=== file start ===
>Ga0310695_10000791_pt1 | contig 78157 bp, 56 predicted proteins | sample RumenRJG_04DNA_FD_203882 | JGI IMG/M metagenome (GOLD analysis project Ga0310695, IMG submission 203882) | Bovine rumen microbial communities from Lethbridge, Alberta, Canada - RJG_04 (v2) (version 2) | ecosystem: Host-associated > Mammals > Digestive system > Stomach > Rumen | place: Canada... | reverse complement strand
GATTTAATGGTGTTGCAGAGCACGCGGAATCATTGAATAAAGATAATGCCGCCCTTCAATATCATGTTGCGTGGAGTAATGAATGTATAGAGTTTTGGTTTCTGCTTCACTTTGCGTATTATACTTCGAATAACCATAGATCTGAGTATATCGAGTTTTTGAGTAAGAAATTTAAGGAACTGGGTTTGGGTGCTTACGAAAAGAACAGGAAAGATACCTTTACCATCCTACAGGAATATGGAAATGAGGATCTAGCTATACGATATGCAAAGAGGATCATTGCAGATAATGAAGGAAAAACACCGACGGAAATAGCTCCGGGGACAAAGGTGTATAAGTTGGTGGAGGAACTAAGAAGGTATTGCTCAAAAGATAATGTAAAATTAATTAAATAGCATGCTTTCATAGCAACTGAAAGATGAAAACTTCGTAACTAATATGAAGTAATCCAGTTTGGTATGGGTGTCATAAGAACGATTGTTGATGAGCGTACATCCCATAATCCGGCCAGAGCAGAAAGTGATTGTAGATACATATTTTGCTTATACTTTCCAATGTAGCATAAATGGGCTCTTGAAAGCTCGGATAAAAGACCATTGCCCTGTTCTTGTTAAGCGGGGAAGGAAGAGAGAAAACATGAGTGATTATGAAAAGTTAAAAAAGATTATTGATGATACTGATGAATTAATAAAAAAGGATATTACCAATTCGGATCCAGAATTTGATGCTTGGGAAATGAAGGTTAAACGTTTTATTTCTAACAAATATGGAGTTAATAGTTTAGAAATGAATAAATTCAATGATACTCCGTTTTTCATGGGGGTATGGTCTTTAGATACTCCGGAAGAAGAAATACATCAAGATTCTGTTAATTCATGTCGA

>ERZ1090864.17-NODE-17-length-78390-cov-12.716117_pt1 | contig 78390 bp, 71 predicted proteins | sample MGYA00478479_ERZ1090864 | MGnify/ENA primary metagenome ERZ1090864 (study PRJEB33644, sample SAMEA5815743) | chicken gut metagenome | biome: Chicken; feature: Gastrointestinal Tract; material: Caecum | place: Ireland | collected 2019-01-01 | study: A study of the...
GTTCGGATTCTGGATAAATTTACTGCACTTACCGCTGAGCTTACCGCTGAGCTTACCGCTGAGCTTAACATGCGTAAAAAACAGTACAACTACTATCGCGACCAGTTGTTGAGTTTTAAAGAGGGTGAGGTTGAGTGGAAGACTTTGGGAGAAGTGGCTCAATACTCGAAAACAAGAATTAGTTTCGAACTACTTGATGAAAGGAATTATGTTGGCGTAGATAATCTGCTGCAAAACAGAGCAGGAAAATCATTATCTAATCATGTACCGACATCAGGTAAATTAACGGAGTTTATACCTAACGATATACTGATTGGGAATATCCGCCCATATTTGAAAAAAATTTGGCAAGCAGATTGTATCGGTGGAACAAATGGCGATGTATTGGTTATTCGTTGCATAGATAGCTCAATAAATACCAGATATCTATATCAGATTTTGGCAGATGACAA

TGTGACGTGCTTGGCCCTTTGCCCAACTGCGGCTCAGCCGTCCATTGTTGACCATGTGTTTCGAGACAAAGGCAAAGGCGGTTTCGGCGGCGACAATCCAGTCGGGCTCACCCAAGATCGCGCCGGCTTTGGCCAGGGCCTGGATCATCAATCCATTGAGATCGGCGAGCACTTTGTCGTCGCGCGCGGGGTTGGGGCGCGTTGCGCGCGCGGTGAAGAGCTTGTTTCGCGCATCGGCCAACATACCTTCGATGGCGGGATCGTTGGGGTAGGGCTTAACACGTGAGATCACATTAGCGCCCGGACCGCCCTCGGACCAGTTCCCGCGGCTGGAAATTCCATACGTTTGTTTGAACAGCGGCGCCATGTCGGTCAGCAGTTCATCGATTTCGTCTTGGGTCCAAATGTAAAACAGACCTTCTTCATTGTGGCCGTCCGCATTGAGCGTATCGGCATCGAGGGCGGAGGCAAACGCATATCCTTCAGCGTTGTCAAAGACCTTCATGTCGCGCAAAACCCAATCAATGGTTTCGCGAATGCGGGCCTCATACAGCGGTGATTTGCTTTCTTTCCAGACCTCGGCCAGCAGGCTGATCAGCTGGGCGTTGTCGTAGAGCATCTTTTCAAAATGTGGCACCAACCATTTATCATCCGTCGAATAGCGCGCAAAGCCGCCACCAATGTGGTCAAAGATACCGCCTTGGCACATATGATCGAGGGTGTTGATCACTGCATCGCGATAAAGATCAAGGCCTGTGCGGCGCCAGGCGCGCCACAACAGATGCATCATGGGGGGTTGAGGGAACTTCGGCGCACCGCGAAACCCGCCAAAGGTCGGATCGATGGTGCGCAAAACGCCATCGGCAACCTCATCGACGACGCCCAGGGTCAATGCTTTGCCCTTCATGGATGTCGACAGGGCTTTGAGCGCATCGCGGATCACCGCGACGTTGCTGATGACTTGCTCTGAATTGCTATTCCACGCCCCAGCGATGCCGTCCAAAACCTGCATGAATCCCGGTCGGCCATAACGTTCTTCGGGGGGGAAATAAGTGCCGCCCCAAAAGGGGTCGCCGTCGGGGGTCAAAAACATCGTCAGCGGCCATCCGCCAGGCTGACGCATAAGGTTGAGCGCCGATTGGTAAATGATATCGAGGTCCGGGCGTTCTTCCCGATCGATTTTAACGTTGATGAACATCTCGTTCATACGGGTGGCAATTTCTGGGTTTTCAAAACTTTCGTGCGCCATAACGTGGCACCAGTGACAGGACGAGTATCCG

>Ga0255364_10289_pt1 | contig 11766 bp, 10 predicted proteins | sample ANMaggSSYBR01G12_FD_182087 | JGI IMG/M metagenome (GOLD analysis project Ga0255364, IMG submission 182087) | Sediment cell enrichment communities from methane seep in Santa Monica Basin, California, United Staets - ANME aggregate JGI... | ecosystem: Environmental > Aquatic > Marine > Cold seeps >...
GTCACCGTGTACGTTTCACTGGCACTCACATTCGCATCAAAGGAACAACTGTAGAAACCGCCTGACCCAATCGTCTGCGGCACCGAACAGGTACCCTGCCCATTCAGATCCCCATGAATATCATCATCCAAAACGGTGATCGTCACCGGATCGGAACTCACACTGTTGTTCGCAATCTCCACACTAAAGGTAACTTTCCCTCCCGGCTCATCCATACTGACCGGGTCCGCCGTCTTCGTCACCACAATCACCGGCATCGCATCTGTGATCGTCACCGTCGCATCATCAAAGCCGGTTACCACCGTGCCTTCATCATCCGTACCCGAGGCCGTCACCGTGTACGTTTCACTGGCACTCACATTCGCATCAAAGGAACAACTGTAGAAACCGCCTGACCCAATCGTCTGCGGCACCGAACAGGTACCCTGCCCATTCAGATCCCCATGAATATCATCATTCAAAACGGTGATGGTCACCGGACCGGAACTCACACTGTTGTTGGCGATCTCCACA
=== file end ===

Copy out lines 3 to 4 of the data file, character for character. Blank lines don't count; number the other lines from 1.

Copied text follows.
>ERZ1090864.17-NODE-17-length-78390-cov-12.716117_pt1 | contig 78390 bp, 71 predicted proteins | sample MGYA00478479_ERZ1090864 | MGnify/ENA primary metagenome ERZ1090864 (study PRJEB33644, sample SAMEA5815743) | chicken gut metagenome | biome: Chicken; feature: Gastrointestinal Tract; material: Caecum | place: Ireland | collected 2019-01-01 | study: A study of the...
GTTCGGATTCTGGATAAATTTACTGCACTTACCGCTGAGCTTACCGCTGAGCTTACCGCTGAGCTTAACATGCGTAAAAAACAGTACAACTACTATCGCGACCAGTTGTTGAGTTTTAAAGAGGGTGAGGTTGAGTGGAAGACTTTGGGAGAAGTGGCTCAATACTCGAAAACAAGAATTAGTTTCGAACTACTTGATGAAAGGAATTATGTTGGCGTAGATAATCTGCTGCAAAACAGAGCAGGAAAATCATTATCTAATCATGTACCGACATCAGGTAAATTAACGGAGTTTATACCTAACGATATACTGATTGGGAATATCCGCCCATATTTGAAAAAAATTTGGCAAGCAGATTGTATCGGTGGAACAAATGGCGATGTATTGGTTATTCGTTGCATAGATAGCTCAATAAATACCAGATATCTATATCAGATTTTGGCAGATGACAA